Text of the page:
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9

I had similar issue for vim-airline, it was resolved by going into the help file :h airline scroll down to the customization section or search /unicode symbols copy this three lines below into your ~/.vimrc: if !exists('g:airline_symbols') let g:airline_symbols = {} endif then copy the unicode symbols from airline help into your ~/.vimrc mine ...


3

1) I think you run tmux 1.8 , update to version 1.9a and that should be gone .(this work for me) 2) If you can't update try this: These four commands make such screen appear(each one and it's alias)(last one use lower case p) : new-session -P new -P --------- new-window -P neww -P --------- break-pane -P breakp -P --------- display-message -p display -p ...


3

I met the same problem and it was fixed by: let g:airline_powerline_fonts = 1


2

The 'guifont' option applies only to GVIM. In the terminal, Vim uses the default terminal font. So, you need to go to Gnome Terminal's settings (Edit > Profile Preferences > /General\ > Font:) and change the font there, too (assuming Powerline supports the terminal at all, which I don't know). Also, check how many colors Vim detects via :set t_Co?; you can ...


1

It's supposed to be set guifont=Ubuntu\ Mono\ derivative\ Powerline\ 11 For problems with fonts in future: select font via set guifont=* get fontname set guifont don't forget to escape spaces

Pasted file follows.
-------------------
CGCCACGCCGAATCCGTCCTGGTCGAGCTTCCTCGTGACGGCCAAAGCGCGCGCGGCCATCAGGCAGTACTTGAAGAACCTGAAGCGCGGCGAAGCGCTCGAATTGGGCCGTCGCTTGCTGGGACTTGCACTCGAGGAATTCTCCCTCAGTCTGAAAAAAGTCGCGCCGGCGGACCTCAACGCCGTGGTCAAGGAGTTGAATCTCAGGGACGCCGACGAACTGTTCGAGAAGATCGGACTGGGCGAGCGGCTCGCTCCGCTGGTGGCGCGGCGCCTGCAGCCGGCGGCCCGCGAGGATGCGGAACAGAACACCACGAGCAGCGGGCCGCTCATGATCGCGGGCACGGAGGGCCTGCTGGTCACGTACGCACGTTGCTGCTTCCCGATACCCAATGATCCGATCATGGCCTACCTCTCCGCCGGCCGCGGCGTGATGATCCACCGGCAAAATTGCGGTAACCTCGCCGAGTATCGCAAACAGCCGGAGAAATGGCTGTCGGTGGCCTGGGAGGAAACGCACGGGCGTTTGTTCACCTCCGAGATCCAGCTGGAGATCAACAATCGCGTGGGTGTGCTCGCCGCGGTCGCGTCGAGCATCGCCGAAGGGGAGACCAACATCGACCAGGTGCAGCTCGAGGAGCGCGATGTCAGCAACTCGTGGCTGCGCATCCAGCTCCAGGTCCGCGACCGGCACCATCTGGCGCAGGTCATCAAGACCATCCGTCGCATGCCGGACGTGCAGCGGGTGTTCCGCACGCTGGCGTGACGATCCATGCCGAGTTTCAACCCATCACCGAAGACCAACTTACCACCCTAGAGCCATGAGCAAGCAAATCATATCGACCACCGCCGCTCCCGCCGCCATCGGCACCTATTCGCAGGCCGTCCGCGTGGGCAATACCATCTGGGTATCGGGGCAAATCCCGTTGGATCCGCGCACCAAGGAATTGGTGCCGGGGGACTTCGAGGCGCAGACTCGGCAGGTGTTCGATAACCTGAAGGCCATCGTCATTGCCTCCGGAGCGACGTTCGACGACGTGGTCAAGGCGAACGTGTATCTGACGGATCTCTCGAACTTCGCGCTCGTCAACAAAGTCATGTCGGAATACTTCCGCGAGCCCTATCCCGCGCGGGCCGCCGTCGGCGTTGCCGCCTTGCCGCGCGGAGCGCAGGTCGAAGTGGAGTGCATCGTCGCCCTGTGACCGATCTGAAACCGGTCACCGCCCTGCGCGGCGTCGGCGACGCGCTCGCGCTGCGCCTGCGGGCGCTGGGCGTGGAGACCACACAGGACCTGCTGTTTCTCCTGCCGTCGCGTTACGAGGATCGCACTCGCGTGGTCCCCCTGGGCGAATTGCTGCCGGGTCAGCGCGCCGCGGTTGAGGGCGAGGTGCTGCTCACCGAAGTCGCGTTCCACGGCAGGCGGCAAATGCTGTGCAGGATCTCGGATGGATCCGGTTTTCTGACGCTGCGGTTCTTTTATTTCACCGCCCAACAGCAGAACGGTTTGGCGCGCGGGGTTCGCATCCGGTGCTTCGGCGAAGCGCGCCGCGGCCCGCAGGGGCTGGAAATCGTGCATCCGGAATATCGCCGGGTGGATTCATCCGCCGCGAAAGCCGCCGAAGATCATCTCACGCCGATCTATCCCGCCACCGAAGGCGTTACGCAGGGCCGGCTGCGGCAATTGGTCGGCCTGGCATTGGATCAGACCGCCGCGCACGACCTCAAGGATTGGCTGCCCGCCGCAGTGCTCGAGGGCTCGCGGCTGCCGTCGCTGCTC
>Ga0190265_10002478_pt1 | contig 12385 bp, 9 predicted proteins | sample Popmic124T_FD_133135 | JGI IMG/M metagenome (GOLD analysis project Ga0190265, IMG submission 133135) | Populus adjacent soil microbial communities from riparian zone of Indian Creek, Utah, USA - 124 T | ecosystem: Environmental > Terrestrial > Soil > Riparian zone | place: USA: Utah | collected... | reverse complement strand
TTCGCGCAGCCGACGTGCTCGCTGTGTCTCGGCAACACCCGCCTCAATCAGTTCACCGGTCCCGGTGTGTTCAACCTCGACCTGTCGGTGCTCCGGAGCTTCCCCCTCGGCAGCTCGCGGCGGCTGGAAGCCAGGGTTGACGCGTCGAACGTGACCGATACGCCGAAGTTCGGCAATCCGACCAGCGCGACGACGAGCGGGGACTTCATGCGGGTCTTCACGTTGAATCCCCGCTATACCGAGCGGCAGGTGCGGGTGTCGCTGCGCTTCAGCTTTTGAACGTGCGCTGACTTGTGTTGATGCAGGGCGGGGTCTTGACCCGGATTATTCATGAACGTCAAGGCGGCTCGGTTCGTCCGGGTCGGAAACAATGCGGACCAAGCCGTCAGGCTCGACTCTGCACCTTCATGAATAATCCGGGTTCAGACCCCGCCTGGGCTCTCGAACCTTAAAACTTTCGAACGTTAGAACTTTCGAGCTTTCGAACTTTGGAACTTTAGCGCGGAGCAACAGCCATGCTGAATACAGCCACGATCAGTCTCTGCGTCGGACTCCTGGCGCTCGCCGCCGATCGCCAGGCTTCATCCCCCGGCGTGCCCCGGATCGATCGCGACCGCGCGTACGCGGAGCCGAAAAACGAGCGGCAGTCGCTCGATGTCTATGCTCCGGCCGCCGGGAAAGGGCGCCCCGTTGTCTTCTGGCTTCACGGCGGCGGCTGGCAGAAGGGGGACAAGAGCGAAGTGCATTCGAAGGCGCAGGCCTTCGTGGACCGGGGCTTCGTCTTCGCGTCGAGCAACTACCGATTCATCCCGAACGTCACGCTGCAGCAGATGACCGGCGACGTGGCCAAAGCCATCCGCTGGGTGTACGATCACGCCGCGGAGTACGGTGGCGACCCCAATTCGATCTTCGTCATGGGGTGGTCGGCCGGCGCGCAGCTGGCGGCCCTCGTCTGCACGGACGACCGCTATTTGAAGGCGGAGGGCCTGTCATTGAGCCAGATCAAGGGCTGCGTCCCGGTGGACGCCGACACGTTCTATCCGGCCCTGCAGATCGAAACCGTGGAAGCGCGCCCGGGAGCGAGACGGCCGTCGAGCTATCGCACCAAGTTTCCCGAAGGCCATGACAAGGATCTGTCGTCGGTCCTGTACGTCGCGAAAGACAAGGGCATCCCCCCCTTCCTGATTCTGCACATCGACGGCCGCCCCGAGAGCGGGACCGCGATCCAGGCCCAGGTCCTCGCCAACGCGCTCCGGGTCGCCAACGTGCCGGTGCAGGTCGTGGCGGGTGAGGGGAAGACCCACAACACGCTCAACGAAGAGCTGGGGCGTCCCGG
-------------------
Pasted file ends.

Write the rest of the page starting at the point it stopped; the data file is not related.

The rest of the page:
1

The problem is not with the vim, but with the capabilities of the cmd terminal. It doesn't support normal code sequences, and there are a lot of other problems. But cmd can display unicode characters. Your problem lies probably elsewhere. Maybe your vim doesn't support it? Vim uses a lot of complex control sequences, so it expets a lot from the underlying ...


1

The Vim running in the Windows console will be limited to 16 colors (and limited font attributes), no matter what you :set t_Co to. Likewise, display of Unicode characters is difficult and depends on the correct codepage. One usually does chcp 65001 for a Unicode one, but that doesn't seem to work well with Vim. In the end, I see little reason to use the ...


1

You can switch foreground and background colors with the standout mode %S (%s). In order to print something in the default background color, you just have to set background color to default, foreground color to whatever you want as background and enable standout mode. Examples: print -P $' unchanged output colors' print -P $'%f%k default colors %S ...


1

Have you installed the patched fonts? https://github.com/powerline/fonts



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